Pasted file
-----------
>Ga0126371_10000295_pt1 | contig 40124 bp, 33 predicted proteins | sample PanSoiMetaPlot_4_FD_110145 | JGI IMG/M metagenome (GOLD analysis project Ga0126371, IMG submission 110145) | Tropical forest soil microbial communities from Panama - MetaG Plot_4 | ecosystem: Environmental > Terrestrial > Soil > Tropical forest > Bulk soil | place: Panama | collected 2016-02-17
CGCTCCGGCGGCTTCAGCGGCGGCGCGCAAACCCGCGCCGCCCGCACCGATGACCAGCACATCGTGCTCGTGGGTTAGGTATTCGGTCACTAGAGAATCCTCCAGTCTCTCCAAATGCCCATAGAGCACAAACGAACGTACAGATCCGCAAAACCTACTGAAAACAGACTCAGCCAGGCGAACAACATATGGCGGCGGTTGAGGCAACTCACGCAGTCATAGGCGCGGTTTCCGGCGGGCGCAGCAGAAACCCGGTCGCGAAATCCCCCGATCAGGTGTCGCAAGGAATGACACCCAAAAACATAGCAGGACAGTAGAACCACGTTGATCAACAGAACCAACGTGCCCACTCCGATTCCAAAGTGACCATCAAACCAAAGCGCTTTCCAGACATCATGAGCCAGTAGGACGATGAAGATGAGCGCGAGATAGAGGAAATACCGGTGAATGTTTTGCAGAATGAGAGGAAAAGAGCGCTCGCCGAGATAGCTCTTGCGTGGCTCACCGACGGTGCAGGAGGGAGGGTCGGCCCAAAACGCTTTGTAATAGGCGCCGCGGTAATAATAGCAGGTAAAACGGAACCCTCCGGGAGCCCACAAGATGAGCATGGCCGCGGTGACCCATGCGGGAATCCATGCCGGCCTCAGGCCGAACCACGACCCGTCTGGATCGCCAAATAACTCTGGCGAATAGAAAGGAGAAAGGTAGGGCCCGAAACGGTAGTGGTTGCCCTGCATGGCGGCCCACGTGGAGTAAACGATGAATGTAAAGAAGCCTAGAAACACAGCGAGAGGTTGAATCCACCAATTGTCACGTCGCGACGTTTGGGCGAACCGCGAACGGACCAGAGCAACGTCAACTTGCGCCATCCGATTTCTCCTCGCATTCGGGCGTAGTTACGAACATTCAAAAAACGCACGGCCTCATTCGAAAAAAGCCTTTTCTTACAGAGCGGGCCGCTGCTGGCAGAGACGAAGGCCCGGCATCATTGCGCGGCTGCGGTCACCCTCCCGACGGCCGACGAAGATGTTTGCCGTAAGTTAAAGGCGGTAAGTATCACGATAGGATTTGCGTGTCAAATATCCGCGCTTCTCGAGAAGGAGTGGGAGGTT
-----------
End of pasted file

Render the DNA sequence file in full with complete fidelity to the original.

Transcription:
>Ga0126371_10000295_pt1 | contig 40124 bp, 33 predicted proteins | sample PanSoiMetaPlot_4_FD_110145 | JGI IMG/M metagenome (GOLD analysis project Ga0126371, IMG submission 110145) | Tropical forest soil microbial communities from Panama - MetaG Plot_4 | ecosystem: Environmental > Terrestrial > Soil > Tropical forest > Bulk soil | place: Panama | collected 2016-02-17
CGCTCCGGCGGCTTCAGCGGCGGCGCGCAAACCCGCGCCGCCCGCACCGATGACCAGCACATCGTGCTCGTGGGTTAGGTATTCGGTCACTAGAGAATCCTCCAGTCTCTCCAAATGCCCATAGAGCACAAACGAACGTACAGATCCGCAAAACCTACTGAAAACAGACTCAGCCAGGCGAACAACATATGGCGGCGGTTGAGGCAACTCACGCAGTCATAGGCGCGGTTTCCGGCGGGCGCAGCAGAAACCCGGTCGCGAAATCCCCCGATCAGGTGTCGCAAGGAATGACACCCAAAAACATAGCAGGACAGTAGAACCACGTTGATCAACAGAACCAACGTGCCCACTCCGATTCCAAAGTGACCATCAAACCAAAGCGCTTTCCAGACATCATGAGCCAGTAGGACGATGAAGATGAGCGCGAGATAGAGGAAATACCGGTGAATGTTTTGCAGAATGAGAGGAAAAGAGCGCTCGCCGAGATAGCTCTTGCGTGGCTCACCGACGGTGCAGGAGGGAGGGTCGGCCCAAAACGCTTTGTAATAGGCGCCGCGGTAATAATAGCAGGTAAAACGGAACCCTCCGGGAGCCCACAAGATGAGCATGGCCGCGGTGACCCATGCGGGAATCCATGCCGGCCTCAGGCCGAACCACGACCCGTCTGGATCGCCAAATAACTCTGGCGAATAGAAAGGAGAAAGGTAGGGCCCGAAACGGTAGTGGTTGCCCTGCATGGCGGCCCACGTGGAGTAAACGATGAATGTAAAGAAGCCTAGAAACACAGCGAGAGGTTGAATCCACCAATTGTCACGTCGCGACGTTTGGGCGAACCGCGAACGGACCAGAGCAACGTCAACTTGCGCCATCCGATTTCTCCTCGCATTCGGGCGTAGTTACGAACATTCAAAAAACGCACGGCCTCATTCGAAAAAAGCCTTTTCTTACAGAGCGGGCCGCTGCTGGCAGAGACGAAGGCCCGGCATCATTGCGCGGCTGCGGTCACCCTCCCGACGGCCGACGAAGATGTTTGCCGTAAGTTAAAGGCGGTAAGTATCACGATAGGATTTGCGTGTCAAATATCCGCGCTTCTCGAGAAGGAGTGGGAGGTT